Funny, we've always used White Christmas to show our kids what NOT to do on stage. If you watch Vera-Ellen, in stills and movies, you will notice that she rather consistently looks at the camera. It can ruin a good scene. Does anyone know anything about her Ohio family before/after movies?

Julia Buckley said...

I always assumed that was the director's fault. If an actor is looking into the camera, it's either because the director told her to or because they weren't smart enough to say "stop doing that."

Anonymous said...

Both Cyd Charisse and Vera are my favorite female dancers from the "golden age" of musicals. While I think Cyd was amazing, there is something about Vera that strikes me a little more. Someone mentioned that she had a tendency to look into the camera. I think this helped her more than hurt her--as a dancer I know the importance of acknowledging your audience. She didn't really do it when she was acting, just when she was dancing. I've also somewhat suffered from anorexia (not as badly as Vera did), and it comforts me to know that I'm not alone. I look past her anorexia and focus on her dancing. How incredible. It's a shame there's isn't more footage of it to ago around. She motivates me to be the best dancer I can be, to exercise and stretch, even when I don't feel like it. It's a shame that she's not more well-known, and that the people that do know of her have trouble getting past the anorexia.

Julia Buckley said...

I agree that she had that mysterious something that made her compelling--then and now.

I'm sorry to hear of your struggles with anorexia, and hope that you are feeling healthy and happy now.

Susan said...

People say that she started having anorexia at around she made "White Christmas," but I would argue she was already there by the time she made "On the Town" five years earlier. She was horribly thin, and to think the camera added 10 pounds to her figure. She looked about half as big as Ann Miller and Betty Garrett, neither of whom was overweight. Compare how she looked in that film compared to "Words and Music" a year before. She was far more of normal weight then. I doubt Vera-Ellen weighed much over 90 pounds when she made "On the Town."

Julia Buckley said...

Wow--a sad and shocking thought.

Karen said...

Vera Ellen was sick when she was younger, so maybe she was sick from the same. Either way, I love her! My sister and I watched White Christmas over and over, repeating lines, lol. We even [itched in together and bought the VHS to share cause we didnt have enough money to buy two. And we were children of the 70's and 80's just to show how long this movie has endured.
She was a fabulous dancer and super beautiful. I love her blue dress in the scene with "The best things happen while your dancing" song.
As far as looking into the camera, these people were stage performers first and were taught to look at the audience. As a fellow dancer in many forms, Im sure this is where this comes from. In the scene where she looks into the camera with the white outfit on dancing "Mandy" she is supposed to be looking into the camera since they are putting on a stage show. You should show your students what an unbelievable dancer she is and teach them how lost this fantastic art is. Vera Ellen was a beautiful STAR! :) Karen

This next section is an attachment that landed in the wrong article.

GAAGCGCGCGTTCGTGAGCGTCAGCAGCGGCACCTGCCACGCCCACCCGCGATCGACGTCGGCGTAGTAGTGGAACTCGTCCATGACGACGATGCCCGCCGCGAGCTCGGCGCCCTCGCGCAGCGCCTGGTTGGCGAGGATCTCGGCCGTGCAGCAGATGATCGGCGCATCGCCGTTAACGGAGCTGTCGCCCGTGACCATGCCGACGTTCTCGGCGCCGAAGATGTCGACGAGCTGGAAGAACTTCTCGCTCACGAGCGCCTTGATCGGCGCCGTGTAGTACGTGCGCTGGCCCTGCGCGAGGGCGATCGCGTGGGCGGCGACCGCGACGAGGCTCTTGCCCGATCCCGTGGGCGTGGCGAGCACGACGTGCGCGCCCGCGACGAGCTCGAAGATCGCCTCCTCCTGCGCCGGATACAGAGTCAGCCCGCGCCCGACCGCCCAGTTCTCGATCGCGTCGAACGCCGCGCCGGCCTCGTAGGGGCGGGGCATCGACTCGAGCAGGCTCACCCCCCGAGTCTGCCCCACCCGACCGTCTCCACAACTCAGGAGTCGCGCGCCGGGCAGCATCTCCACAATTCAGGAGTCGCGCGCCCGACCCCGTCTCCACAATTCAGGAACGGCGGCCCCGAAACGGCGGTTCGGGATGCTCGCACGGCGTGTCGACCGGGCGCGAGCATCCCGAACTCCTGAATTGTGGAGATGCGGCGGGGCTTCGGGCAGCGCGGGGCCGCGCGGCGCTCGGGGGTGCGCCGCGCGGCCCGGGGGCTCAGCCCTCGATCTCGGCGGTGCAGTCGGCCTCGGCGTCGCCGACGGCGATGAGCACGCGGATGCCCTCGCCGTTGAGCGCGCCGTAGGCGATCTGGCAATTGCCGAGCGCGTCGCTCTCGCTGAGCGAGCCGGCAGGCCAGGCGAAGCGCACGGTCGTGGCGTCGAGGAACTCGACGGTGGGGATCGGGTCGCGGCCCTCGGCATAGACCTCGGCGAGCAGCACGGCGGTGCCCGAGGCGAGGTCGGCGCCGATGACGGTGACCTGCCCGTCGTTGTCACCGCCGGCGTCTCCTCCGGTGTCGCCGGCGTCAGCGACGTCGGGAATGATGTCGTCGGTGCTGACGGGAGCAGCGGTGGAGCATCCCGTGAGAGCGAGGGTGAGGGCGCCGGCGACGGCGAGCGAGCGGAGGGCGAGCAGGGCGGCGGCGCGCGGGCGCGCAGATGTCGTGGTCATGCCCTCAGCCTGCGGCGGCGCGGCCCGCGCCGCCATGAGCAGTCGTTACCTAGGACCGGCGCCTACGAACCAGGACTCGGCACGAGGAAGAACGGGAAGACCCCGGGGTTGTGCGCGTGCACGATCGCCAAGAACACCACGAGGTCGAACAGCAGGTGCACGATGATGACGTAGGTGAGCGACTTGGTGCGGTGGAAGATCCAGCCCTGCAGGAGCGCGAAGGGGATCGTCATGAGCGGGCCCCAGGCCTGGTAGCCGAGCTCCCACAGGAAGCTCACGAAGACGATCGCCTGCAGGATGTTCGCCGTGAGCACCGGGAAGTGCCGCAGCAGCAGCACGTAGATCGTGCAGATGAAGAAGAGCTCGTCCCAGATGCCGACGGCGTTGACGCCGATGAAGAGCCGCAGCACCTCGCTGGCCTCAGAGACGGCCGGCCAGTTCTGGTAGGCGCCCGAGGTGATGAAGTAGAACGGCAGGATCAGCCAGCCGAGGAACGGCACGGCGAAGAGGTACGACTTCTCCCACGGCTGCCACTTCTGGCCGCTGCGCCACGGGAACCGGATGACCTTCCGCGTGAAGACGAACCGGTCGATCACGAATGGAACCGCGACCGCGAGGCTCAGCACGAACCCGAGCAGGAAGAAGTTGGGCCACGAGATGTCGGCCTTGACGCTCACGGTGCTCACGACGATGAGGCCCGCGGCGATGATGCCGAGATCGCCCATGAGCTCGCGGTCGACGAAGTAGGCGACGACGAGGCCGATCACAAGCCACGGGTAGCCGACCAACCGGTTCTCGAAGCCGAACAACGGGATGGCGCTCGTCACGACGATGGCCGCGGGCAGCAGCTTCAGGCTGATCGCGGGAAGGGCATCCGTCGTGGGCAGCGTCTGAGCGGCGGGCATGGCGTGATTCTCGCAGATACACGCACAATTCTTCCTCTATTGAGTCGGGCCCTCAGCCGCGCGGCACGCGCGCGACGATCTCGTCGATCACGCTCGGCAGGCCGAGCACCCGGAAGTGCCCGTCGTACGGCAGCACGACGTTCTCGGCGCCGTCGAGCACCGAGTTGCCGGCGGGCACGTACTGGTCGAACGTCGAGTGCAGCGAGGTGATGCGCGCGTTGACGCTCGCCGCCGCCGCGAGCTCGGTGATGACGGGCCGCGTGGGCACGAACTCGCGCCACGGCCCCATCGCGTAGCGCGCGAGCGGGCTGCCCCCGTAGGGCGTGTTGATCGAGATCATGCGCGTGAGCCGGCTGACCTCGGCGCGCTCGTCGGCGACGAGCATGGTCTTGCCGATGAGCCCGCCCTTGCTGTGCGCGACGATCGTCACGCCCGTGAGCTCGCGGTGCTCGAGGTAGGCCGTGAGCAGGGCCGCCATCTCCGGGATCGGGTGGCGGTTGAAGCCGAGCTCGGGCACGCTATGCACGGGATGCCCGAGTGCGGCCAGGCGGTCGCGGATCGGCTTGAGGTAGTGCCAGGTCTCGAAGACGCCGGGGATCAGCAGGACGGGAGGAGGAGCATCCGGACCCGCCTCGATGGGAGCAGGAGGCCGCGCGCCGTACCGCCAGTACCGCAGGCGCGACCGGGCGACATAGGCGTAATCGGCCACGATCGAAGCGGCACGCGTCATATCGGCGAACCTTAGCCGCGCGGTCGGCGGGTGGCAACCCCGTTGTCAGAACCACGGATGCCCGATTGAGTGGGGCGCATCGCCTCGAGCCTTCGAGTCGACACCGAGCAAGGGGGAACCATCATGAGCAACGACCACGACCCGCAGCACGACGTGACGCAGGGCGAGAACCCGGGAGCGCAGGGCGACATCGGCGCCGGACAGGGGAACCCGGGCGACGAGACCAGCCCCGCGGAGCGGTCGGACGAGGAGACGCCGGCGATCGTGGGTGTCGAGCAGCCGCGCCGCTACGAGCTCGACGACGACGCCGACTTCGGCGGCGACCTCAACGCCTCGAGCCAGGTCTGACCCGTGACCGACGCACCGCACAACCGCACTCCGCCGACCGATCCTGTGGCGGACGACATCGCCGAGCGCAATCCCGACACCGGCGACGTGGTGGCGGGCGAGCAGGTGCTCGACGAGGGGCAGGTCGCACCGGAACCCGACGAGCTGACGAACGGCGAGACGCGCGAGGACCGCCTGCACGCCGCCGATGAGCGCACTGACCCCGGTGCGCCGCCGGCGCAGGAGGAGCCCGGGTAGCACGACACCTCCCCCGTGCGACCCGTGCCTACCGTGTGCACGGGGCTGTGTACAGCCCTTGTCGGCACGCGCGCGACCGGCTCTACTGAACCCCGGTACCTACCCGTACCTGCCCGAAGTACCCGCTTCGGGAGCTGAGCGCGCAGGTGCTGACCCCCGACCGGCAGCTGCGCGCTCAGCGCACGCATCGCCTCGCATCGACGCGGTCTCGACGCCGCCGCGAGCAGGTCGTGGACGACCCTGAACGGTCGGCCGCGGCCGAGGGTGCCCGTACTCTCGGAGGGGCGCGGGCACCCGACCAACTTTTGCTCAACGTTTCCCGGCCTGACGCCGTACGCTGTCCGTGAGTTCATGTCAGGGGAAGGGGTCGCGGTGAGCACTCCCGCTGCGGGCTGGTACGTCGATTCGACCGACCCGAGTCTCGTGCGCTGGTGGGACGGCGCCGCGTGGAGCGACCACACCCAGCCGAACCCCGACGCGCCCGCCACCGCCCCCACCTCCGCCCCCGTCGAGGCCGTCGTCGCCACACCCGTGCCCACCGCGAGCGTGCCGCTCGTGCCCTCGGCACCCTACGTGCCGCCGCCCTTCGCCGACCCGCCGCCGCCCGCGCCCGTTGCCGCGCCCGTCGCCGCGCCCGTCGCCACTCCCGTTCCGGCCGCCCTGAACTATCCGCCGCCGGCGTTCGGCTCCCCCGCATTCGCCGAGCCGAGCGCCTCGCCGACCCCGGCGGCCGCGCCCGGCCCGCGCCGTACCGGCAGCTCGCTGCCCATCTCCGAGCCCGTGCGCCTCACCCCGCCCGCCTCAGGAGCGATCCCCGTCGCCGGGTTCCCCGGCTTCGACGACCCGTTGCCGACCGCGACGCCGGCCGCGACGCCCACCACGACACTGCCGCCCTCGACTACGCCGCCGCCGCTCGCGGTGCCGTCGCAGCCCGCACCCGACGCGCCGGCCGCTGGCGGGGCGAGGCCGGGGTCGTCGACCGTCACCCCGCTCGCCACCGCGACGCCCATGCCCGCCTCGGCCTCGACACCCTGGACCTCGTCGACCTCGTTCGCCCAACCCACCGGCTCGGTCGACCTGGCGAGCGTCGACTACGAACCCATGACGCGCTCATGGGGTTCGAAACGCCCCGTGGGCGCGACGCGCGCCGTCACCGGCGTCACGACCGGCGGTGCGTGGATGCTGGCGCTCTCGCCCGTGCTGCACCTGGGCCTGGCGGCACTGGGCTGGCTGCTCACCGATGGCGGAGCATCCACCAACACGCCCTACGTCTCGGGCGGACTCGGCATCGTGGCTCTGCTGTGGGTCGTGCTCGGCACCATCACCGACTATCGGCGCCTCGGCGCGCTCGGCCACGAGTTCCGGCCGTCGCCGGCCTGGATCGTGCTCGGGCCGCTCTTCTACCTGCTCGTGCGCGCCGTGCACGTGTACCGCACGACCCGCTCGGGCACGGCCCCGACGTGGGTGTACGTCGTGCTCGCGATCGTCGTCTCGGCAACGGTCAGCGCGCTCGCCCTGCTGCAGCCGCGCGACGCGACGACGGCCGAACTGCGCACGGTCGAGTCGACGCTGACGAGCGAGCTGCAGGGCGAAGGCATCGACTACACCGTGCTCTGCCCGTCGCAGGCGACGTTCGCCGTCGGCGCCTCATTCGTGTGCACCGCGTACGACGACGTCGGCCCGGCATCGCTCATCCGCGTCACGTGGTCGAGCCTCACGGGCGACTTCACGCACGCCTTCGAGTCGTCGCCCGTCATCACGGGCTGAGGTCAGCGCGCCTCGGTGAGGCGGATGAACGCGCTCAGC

Julia Buckley said...

Great points! And I do share my admiration of her with all who will listen. :)

Laura1943 said...

An amazing talent...LOVE watching her dance...so mesmerizing !!!

Julia Buckley said...

I agree--I wish they'd make some movies today with some of the classic dance numbers of the 40s and 50s.

jay said...

I watched White Christmas and fell in love (anew) with Vera-Ellen. Her eyes, expression, slithery body movement and..oh, those legs.

Julia Buckley said...

There's just no one like her in movies today (or in movies back then).

jay said...

What do we know of her 40s and 50s? I know that she, reportedly, had arthritis and much sadness in her life.

Anonymous said...

Vera Ellen was the best all-round, versatile dancer Hollywood ever was blessed with. The fact that she looked into the camera when dancing is a definite plus in the accepted manner of the motion picture musical..especially spectacular to see in the flashing eyes of this marvelous goddess of terpsichore.

Anonymous said...

I am really late in joining in on these comments, but, found your site after watching White Christmas (for the first time, I'm young, sorry), anyways, my comment is in regards to Vera Ellen's dancing, especially the dance she does onstage in that pretty yellow outfit. First, her legs are beautifully tanned. And, they are thin, yes, but, very muscular! You can tell she is dedicated to her dancing. She must live to dance, not dance to live. At any rate, the guy she is dancing up there with is perfect for her. They are in perfect unison! Who in the world is he? Is he an unknown? And here is one more thing I want to say, then I'll get outta here. Try watching the DVD of her dancing, especially in this number, in SLOW MOTION. You will truly be mesmerized! Her smile will make you drop dead! Every move she makes is PERFECT! Try it, you'll see!

Julia Buckley said...

The guy is the wonderful Danny Kaye, who was quite famous in his time, mostly for comedies. But he was a great singer and dancer--underrated, I think--and later in his life he went on to conduct orchestras.